Emily LakdawallaDec 04, 2007

Epimetheus

Cassini nabbed a nice set of views of Epimetheus yesterday. Epimetheus is one of Saturn's smaller moons, orbiting between the main ring system and the larger round moons. Epimetheus is nearly co-orbital with Janus, which has four times Epimetheus' mass; the two dance past each other once every four years.

Epimetheus

NASA / JPL / SSI / Ian Regan

Epimetheus
Cassini captured this low-phase view of Epimetheus on December 3, 2007. At 144 x 108 x 98 kilometers in size, Epimetheus is the 12th largest moon of Saturn, co-orbital with the larger Janus, outside the rings but inside the orbit of Saturn's bigger icy moons. It appears to be coated in dust, but some crater rims are relatively sharp. Near the top of this image appear some grooves reminiscent of those on Phobos.
Epimetheus

Epimetheus
Cassini captured this view on March 30, 2005, from a distance of only 74,600 kilometers. The view is actually a false-color composite of ultraviolet, green, and infrared images. Color variations in the image are most likely a result of "photometric effects," changes in the reflectivity of the surface of Epimetheus with the angle of the incoming sunlight. The large circular crater in the lower center is Hilairea, which has a diameter of about 33 kilometers (21 miles). To the lower left is the crater Pollux, with a reddish interior. Source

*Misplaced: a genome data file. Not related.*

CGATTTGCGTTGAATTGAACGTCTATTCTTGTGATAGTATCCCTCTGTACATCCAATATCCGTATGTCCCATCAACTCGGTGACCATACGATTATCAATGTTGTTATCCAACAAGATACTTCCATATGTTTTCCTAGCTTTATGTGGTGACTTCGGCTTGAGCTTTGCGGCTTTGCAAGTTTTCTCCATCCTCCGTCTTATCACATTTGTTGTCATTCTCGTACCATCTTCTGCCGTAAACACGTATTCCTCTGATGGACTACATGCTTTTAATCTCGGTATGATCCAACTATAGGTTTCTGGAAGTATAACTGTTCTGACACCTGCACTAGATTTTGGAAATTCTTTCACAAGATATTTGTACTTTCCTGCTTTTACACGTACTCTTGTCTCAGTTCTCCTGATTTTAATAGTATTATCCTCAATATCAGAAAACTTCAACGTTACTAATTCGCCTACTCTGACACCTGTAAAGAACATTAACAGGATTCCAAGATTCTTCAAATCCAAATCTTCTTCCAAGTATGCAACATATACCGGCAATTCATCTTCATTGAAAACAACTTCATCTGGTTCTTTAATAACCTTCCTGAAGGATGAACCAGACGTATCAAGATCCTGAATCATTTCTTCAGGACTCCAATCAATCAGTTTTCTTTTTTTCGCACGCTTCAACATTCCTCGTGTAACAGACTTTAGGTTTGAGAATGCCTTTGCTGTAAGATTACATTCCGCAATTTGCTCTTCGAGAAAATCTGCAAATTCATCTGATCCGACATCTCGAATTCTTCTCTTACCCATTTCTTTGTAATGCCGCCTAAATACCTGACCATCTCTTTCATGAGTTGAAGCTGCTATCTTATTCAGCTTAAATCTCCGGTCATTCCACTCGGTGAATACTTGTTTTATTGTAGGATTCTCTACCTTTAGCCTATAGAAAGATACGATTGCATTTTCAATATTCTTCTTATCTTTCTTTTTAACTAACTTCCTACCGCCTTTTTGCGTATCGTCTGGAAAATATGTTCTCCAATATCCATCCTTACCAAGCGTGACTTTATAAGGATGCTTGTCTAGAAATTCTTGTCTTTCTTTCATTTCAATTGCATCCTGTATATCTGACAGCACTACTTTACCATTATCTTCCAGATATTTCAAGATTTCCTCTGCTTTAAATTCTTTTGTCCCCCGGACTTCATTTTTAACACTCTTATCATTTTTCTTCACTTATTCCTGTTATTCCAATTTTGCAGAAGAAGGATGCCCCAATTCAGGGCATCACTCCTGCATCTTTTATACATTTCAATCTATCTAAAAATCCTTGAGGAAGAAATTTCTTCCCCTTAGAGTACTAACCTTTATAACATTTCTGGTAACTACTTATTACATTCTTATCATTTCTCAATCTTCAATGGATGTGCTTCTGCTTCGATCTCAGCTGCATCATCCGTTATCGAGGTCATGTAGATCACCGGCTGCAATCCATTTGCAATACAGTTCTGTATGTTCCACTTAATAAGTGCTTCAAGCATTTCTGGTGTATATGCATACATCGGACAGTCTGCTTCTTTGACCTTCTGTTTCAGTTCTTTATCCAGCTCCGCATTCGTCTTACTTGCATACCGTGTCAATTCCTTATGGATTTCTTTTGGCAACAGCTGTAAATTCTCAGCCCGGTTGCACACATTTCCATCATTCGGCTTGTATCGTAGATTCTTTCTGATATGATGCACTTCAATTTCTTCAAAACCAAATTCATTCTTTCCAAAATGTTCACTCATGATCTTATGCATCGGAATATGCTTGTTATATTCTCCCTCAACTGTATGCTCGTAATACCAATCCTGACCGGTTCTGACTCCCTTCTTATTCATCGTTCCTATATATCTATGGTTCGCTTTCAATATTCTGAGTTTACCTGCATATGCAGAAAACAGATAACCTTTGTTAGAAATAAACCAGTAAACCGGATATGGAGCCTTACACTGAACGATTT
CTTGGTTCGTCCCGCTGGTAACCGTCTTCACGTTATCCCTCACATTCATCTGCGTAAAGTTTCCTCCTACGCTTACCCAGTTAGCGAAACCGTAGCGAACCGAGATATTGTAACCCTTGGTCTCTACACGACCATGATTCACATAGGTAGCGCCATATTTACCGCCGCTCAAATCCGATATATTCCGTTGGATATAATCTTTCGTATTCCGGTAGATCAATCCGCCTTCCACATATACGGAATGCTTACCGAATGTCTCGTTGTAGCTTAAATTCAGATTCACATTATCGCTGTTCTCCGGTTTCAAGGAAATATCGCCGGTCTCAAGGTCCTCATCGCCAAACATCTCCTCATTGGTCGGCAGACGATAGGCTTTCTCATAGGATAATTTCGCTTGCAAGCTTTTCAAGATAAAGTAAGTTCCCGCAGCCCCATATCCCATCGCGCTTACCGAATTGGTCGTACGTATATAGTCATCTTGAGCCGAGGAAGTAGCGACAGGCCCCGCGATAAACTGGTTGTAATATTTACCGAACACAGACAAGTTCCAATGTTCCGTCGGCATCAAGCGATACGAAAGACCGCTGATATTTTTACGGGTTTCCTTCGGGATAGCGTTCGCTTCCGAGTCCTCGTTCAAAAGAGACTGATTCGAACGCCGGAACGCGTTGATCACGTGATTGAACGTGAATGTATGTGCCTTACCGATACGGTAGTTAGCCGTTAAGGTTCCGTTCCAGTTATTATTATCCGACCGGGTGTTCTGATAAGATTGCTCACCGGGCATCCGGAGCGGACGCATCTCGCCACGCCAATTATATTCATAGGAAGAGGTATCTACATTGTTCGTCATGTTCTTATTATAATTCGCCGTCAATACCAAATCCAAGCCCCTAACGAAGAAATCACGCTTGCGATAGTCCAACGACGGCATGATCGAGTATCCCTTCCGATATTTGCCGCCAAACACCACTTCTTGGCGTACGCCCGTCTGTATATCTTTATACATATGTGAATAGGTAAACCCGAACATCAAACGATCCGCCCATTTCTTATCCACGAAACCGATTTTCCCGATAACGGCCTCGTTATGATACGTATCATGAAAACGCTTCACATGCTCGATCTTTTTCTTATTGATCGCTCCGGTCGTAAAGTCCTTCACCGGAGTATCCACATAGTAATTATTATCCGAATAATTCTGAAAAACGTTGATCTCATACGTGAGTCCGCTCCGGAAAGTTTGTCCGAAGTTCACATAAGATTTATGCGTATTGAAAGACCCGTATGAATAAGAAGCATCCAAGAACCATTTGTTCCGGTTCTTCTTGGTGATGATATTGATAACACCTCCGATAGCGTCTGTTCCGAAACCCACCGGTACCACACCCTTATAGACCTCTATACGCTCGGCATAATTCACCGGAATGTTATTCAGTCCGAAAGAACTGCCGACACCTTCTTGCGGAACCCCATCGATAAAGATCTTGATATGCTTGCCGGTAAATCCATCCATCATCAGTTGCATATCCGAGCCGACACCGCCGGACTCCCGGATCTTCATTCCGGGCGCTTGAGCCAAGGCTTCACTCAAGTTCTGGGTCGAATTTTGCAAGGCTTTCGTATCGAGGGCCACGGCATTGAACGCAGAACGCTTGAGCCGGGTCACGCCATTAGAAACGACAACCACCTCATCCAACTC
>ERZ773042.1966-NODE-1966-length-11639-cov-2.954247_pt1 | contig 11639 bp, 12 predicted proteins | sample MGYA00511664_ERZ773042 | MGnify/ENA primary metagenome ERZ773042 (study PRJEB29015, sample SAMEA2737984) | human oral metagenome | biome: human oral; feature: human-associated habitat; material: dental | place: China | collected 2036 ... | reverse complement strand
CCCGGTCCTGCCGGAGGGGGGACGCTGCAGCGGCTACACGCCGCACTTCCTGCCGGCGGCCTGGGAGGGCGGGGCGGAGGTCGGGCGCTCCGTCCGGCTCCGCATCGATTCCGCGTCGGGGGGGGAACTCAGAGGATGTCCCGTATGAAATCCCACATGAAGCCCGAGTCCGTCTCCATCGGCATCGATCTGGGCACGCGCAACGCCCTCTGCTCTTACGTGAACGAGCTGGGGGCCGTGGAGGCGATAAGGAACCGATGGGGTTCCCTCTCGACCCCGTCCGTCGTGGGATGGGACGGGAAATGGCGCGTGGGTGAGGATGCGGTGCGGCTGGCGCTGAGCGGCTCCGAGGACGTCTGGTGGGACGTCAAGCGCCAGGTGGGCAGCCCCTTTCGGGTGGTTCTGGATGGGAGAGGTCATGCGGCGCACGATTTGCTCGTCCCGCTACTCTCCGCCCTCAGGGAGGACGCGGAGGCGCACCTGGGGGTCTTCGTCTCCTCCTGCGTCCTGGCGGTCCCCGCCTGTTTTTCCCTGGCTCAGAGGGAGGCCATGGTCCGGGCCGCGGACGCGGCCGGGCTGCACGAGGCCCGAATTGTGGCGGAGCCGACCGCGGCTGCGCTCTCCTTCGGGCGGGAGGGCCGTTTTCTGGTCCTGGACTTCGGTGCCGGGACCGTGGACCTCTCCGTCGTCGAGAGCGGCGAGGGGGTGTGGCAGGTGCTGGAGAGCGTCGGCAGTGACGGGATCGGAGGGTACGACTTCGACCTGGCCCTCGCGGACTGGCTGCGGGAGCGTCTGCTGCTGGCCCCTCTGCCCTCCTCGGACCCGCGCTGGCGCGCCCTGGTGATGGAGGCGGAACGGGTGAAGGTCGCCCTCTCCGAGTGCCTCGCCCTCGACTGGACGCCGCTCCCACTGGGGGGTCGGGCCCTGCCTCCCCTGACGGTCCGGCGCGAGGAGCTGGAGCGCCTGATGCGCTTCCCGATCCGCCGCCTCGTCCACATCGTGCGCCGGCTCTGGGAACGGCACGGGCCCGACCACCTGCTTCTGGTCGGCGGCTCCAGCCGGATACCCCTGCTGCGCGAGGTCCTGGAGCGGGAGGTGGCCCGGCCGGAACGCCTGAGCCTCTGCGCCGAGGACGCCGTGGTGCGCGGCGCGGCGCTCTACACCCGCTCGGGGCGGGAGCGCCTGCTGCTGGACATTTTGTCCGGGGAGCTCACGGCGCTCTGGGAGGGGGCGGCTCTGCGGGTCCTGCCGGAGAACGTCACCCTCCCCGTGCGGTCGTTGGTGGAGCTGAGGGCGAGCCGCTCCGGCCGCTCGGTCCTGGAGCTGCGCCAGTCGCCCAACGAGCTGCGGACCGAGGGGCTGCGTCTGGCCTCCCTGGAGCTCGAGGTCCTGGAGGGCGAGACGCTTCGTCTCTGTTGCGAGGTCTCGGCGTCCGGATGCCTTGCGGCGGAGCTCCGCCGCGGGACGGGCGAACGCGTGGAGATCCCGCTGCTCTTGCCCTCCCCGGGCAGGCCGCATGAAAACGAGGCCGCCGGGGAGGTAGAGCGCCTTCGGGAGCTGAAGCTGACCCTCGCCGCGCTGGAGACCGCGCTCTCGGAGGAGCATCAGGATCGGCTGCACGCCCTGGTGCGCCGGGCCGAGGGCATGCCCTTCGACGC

Pandora

NASA / JPL / SSI

Pandora
Saturn's moon Pandora as seen by Cassini on its September 5, 2005 flyby. Resolution in the full-size image is approximately 300 meters per pixel. Source
Phobos

Russian Academy of Sciences / Ted Stryk

Phobos
This view of Mars' moon Phobos (which is about 25 kilometers in diameter) was captured by the Phobos 2 mission on February 28, 1989. Phobos 2 took a total of 13 color sets of images of Phobos before contact was lost on March 27, 1989.

Epimetheus may look similar to Phobos, but it often looks dissimilar to its own self. Here's a nice montage of five images of Epimetheus, four from Cassini and one from Voyager.

Views of Epimetheus from Cassini and Voyager

NASA / JPL / SSI / Calvin Hamilton / Gordan Ugarkovic / Exploitcorporations

Views of Epimetheus from Cassini and Voyager
Lumpy Epimetheus looks different with each spacecraft flyby. Four of the five images are from Cassini; the center image is from Voyager 1 (the black stripe across the moon is the shadow of the F ring). In the bottom row, colored dots show features that correlate between adjacent images.

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